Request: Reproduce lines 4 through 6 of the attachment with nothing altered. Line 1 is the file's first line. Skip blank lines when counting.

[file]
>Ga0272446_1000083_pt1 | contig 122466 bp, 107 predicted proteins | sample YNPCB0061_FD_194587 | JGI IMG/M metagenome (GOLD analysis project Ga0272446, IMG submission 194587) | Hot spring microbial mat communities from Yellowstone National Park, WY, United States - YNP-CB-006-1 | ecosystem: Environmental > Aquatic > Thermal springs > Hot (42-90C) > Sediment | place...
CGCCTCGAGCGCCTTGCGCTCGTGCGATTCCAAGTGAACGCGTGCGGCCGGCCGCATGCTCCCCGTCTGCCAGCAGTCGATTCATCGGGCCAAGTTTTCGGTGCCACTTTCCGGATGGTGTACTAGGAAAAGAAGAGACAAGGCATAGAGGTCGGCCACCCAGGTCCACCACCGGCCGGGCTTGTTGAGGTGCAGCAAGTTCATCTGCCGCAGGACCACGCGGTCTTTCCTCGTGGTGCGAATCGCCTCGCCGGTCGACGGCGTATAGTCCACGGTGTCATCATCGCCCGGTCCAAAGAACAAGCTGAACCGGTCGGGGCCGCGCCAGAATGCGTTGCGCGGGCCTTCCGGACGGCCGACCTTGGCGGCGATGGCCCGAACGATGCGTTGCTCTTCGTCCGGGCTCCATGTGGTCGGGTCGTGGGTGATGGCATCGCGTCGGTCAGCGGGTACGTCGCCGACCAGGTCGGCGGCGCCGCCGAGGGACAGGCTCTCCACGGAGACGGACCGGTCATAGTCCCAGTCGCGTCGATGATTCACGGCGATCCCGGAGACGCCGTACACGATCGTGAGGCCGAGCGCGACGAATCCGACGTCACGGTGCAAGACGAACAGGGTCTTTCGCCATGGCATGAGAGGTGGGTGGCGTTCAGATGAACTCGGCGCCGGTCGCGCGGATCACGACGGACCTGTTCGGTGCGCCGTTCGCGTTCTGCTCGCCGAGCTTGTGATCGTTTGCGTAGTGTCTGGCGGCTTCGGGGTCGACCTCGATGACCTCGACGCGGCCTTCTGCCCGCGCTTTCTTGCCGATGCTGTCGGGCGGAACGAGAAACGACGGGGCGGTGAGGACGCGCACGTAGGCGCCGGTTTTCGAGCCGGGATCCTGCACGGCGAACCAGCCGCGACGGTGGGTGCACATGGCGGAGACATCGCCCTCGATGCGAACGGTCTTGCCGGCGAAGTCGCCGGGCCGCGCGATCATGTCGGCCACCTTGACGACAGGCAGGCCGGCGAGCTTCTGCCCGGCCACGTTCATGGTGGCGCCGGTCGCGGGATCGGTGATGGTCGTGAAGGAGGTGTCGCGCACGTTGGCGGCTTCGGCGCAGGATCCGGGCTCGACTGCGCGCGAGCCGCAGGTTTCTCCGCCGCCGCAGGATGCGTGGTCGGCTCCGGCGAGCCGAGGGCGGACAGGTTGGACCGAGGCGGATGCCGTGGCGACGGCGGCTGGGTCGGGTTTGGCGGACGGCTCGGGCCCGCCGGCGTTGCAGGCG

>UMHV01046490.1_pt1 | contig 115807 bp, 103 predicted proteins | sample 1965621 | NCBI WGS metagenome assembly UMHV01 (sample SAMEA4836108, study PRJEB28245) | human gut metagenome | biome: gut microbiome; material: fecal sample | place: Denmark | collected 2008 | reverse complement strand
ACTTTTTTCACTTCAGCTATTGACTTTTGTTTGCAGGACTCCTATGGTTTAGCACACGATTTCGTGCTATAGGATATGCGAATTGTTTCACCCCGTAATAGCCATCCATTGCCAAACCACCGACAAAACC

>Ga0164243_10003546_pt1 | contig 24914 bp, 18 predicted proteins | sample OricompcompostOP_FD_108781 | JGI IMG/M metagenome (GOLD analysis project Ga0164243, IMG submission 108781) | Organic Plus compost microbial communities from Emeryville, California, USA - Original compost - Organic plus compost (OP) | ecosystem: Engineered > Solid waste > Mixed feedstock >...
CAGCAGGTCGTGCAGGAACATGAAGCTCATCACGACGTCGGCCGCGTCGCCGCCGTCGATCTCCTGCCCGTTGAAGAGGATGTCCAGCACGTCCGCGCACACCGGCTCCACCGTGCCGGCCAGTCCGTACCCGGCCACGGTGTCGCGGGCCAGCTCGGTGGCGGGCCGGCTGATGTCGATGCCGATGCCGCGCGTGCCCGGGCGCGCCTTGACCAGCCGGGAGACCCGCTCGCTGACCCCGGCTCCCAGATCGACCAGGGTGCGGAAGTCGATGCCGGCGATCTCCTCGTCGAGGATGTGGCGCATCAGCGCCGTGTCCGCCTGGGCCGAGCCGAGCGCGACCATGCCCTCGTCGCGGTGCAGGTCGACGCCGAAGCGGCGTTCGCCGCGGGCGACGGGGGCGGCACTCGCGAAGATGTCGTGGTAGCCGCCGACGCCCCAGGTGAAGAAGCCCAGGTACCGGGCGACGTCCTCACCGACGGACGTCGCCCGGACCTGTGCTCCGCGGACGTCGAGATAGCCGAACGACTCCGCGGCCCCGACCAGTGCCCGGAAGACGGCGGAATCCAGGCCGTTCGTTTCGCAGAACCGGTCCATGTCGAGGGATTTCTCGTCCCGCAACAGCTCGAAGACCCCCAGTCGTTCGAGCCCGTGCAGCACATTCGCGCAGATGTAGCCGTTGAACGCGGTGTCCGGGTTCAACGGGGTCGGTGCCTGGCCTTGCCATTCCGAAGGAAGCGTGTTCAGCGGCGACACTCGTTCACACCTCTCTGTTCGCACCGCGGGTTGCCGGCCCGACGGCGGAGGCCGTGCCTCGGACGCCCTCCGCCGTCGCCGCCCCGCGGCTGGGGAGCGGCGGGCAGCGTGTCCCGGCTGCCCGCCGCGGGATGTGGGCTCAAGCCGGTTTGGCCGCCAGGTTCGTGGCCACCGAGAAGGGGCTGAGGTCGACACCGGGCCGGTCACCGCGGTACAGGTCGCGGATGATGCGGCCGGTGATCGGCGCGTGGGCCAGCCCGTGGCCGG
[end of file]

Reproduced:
ACTTTTTTCACTTCAGCTATTGACTTTTGTTTGCAGGACTCCTATGGTTTAGCACACGATTTCGTGCTATAGGATATGCGAATTGTTTCACCCCGTAATAGCCATCCATTGCCAAACCACCGACAAAACC

>Ga0164243_10003546_pt1 | contig 24914 bp, 18 predicted proteins | sample OricompcompostOP_FD_108781 | JGI IMG/M metagenome (GOLD analysis project Ga0164243, IMG submission 108781) | Organic Plus compost microbial communities from Emeryville, California, USA - Original compost - Organic plus compost (OP) | ecosystem: Engineered > Solid waste > Mixed feedstock >...
CAGCAGGTCGTGCAGGAACATGAAGCTCATCACGACGTCGGCCGCGTCGCCGCCGTCGATCTCCTGCCCGTTGAAGAGGATGTCCAGCACGTCCGCGCACACCGGCTCCACCGTGCCGGCCAGTCCGTACCCGGCCACGGTGTCGCGGGCCAGCTCGGTGGCGGGCCGGCTGATGTCGATGCCGATGCCGCGCGTGCCCGGGCGCGCCTTGACCAGCCGGGAGACCCGCTCGCTGACCCCGGCTCCCAGATCGACCAGGGTGCGGAAGTCGATGCCGGCGATCTCCTCGTCGAGGATGTGGCGCATCAGCGCCGTGTCCGCCTGGGCCGAGCCGAGCGCGACCATGCCCTCGTCGCGGTGCAGGTCGACGCCGAAGCGGCGTTCGCCGCGGGCGACGGGGGCGGCACTCGCGAAGATGTCGTGGTAGCCGCCGACGCCCCAGGTGAAGAAGCCCAGGTACCGGGCGACGTCCTCACCGACGGACGTCGCCCGGACCTGTGCTCCGCGGACGTCGAGATAGCCGAACGACTCCGCGGCCCCGACCAGTGCCCGGAAGACGGCGGAATCCAGGCCGTTCGTTTCGCAGAACCGGTCCATGTCGAGGGATTTCTCGTCCCGCAACAGCTCGAAGACCCCCAGTCGTTCGAGCCCGTGCAGCACATTCGCGCAGATGTAGCCGTTGAACGCGGTGTCCGGGTTCAACGGGGTCGGTGCCTGGCCTTGCCATTCCGAAGGAAGCGTGTTCAGCGGCGACACTCGTTCACACCTCTCTGTTCGCACCGCGGGTTGCCGGCCCGACGGCGGAGGCCGTGCCTCGGACGCCCTCCGCCGTCGCCGCCCCGCGGCTGGGGAGCGGCGGGCAGCGTGTCCCGGCTGCCCGCCGCGGGATGTGGGCTCAAGCCGGTTTGGCCGCCAGGTTCGTGGCCACCGAGAAGGGGCTGAGGTCGACACCGGGCCGGTCACCGCGGTACAGGTCGCGGATGATGCGGCCGGTGATCGGCGCGTGGGCCAGCCCGTGGCCGG